How to Respond to Market Cycles?
Greed and Fear in Market Cycles
Investor’s experience in the markets is one of the most important factors that determines his/her investment decisions. For example, someone who began investing during the negative phase of the markets (e.g. year 2001 – IT Bubble, 2009 – Global Financial crisis) will prefer to avoid equities compared to an individual who has had a good investment experience (year 2010)
Typical Reaction of an Investor – Joining the Dots
Below chart shows how greed and fear overrides investors emotions and how an average retail investor behaves during the ups and downs of the market cycle.
Currently, as the markets have fallen sharply from highs & in the process of again rising , it may not be a right thing to sell-out, instead adopt a long term approach to equity investing. It may even be prudent to go contrarian and make fresh allocations to equities in a staggered manner.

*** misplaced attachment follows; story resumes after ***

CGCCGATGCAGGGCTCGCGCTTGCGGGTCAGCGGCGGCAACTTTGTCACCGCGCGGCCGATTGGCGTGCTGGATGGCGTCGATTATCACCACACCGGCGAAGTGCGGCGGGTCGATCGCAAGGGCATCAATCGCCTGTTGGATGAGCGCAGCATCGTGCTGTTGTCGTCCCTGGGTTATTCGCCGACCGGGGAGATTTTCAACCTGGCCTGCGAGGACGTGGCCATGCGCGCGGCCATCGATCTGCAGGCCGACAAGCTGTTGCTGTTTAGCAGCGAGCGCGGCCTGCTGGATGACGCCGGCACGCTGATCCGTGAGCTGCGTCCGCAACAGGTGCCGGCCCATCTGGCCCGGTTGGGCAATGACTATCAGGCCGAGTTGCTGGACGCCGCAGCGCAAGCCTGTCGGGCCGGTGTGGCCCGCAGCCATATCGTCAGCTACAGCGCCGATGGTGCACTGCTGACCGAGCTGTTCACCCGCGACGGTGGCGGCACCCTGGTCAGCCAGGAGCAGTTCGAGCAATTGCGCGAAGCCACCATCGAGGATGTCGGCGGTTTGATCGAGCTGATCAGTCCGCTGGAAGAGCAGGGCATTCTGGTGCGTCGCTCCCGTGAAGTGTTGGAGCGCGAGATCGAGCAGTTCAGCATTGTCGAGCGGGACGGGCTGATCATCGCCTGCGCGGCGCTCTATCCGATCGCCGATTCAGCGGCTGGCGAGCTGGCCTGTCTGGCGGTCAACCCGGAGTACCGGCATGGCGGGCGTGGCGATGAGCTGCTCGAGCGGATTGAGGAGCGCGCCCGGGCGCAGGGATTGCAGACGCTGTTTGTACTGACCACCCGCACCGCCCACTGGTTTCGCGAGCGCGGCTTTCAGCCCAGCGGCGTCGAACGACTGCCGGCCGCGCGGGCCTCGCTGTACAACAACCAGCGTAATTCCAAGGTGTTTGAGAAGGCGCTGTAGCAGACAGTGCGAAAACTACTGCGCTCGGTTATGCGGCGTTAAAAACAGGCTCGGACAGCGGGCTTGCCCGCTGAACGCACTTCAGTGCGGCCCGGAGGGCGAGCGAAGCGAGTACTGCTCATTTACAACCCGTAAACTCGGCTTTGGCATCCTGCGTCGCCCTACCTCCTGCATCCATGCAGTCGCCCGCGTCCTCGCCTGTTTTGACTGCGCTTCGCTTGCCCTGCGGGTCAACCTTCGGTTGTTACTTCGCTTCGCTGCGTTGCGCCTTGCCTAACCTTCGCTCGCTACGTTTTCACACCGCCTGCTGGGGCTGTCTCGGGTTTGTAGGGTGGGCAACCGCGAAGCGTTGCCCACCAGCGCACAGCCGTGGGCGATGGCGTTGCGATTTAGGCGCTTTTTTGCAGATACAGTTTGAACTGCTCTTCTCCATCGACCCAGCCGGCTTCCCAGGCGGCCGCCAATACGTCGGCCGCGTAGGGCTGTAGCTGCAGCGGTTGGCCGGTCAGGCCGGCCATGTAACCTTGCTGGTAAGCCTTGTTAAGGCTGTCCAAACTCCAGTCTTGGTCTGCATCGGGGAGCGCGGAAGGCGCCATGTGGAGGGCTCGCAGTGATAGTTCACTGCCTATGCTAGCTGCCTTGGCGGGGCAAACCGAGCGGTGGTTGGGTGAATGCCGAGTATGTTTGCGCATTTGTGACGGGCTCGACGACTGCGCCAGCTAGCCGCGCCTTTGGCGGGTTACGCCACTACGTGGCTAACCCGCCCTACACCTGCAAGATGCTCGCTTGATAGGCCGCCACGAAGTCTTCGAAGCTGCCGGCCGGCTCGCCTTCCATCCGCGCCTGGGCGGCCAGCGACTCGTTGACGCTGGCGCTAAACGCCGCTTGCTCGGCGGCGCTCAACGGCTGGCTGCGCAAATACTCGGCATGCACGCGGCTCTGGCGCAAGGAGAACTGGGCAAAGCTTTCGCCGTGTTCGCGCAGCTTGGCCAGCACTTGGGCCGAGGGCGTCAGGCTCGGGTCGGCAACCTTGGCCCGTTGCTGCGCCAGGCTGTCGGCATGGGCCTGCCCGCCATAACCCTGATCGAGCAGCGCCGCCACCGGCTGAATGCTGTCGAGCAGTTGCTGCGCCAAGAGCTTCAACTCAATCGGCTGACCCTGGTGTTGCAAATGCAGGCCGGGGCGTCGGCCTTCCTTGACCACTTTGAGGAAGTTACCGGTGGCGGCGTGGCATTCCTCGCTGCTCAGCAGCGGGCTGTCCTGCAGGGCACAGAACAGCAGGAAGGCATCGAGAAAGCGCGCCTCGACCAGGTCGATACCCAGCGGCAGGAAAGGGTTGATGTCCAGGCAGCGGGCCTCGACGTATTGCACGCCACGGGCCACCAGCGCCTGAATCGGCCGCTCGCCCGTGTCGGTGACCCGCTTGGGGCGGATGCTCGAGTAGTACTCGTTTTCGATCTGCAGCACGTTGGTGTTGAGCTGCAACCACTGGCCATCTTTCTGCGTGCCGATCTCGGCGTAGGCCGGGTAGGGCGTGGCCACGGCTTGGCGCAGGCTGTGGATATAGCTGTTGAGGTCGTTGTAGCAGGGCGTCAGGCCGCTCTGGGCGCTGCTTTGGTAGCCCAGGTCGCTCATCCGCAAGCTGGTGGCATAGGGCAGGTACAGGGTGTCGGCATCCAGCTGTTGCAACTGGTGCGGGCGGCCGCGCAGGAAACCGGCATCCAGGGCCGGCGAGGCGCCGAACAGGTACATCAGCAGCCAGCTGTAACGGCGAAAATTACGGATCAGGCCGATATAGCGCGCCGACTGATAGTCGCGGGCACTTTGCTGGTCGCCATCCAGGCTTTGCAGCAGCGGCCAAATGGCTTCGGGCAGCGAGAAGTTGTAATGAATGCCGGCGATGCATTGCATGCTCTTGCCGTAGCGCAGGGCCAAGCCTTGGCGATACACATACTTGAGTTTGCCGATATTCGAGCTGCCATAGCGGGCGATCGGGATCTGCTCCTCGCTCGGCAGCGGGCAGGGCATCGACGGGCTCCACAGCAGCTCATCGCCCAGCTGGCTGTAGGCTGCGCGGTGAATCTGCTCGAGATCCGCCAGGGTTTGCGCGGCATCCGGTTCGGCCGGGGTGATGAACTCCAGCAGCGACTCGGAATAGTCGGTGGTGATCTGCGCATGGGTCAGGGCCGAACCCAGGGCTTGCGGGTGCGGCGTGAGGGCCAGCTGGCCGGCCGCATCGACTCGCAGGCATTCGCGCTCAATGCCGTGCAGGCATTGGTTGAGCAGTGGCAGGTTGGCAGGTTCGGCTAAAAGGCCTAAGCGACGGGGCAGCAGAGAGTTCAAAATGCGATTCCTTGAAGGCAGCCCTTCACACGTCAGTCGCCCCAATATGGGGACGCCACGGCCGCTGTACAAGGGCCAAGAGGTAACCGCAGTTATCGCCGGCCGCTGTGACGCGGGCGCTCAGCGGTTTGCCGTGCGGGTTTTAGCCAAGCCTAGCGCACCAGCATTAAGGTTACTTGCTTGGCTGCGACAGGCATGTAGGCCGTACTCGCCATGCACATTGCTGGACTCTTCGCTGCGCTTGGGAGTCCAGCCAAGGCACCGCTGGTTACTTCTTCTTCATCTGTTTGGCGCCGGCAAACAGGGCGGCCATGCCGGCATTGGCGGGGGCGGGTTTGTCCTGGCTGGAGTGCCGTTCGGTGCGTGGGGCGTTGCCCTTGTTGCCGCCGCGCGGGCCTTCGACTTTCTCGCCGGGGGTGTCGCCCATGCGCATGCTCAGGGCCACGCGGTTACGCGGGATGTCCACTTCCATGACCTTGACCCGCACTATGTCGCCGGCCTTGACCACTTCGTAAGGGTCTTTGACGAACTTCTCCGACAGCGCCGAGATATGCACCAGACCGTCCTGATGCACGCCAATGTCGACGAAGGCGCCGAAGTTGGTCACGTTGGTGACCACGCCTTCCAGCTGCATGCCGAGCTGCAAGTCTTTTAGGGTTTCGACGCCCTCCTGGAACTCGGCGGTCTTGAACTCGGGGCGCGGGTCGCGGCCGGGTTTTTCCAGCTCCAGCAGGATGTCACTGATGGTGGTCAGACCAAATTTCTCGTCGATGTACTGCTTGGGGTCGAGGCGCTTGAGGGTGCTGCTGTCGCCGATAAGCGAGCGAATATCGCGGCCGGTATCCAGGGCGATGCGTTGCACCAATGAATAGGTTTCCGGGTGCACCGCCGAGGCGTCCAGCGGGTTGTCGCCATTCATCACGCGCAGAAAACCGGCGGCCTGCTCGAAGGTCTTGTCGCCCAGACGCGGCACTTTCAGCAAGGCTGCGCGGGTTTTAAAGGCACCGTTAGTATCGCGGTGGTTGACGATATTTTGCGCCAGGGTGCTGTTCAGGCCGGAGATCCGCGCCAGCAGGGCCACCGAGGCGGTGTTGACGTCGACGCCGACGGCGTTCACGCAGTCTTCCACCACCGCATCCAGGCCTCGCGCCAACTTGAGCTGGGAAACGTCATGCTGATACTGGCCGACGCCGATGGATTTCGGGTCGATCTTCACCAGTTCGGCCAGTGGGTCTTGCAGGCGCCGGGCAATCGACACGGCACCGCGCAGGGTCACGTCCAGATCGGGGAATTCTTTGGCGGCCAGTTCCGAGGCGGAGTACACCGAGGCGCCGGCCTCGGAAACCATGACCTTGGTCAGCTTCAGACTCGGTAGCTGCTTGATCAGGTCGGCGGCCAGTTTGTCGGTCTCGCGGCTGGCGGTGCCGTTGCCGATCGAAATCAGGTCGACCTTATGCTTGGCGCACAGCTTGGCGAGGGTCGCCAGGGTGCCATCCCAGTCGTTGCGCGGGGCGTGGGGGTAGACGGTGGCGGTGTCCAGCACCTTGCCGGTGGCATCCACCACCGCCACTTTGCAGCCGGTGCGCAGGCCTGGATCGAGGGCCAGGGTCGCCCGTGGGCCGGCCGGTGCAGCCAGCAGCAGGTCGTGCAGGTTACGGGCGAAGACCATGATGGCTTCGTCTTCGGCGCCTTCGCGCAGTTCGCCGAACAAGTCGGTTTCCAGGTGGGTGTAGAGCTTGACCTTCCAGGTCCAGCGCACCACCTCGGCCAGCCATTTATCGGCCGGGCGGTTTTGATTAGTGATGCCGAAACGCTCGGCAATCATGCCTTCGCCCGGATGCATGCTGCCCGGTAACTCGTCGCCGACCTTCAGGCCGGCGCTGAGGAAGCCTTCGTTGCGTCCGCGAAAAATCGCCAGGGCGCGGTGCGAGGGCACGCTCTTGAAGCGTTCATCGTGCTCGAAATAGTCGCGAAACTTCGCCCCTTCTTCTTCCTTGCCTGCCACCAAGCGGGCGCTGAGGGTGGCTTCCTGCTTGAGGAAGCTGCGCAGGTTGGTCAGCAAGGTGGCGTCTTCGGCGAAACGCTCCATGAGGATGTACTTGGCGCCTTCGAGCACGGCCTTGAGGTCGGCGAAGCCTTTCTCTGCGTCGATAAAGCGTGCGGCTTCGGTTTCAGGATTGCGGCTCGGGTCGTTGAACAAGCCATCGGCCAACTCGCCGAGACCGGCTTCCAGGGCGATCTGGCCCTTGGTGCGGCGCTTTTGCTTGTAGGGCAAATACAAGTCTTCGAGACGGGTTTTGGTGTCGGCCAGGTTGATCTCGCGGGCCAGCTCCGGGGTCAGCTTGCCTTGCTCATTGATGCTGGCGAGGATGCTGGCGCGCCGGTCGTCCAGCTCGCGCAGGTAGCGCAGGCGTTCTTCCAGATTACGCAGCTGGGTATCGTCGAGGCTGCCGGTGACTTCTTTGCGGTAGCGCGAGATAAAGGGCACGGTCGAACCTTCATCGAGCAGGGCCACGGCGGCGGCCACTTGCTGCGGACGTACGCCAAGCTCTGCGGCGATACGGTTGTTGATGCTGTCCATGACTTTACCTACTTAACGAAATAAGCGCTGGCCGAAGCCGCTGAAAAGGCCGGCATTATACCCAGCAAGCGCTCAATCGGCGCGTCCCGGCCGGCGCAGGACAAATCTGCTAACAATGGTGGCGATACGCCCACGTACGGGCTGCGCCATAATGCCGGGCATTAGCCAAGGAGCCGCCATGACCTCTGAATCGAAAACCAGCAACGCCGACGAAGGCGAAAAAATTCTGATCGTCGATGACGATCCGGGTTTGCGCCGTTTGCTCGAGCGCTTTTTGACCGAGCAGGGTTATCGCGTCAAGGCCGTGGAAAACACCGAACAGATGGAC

Our emotions often entice us to time the market, while, to make such decisions, we are no more equipped than a gambler before the roll of the next dice. More often than not, these actions driven by emotions are counterproductive. Simply adopting a buy and hold strategy for a long period of time can be more rewarding instead.
Understanding Market Cycles –
Markets are not linear and move in cycles.
Along with the economy and business, markets also go through periodic expansions and contractions. Periods of expansions are characterized by business optimism and increase in business profitability. Conversely, periods of contraction are characterized by business pessimism and decline of business profitability. Markets anticipate these fluctuations and move ahead.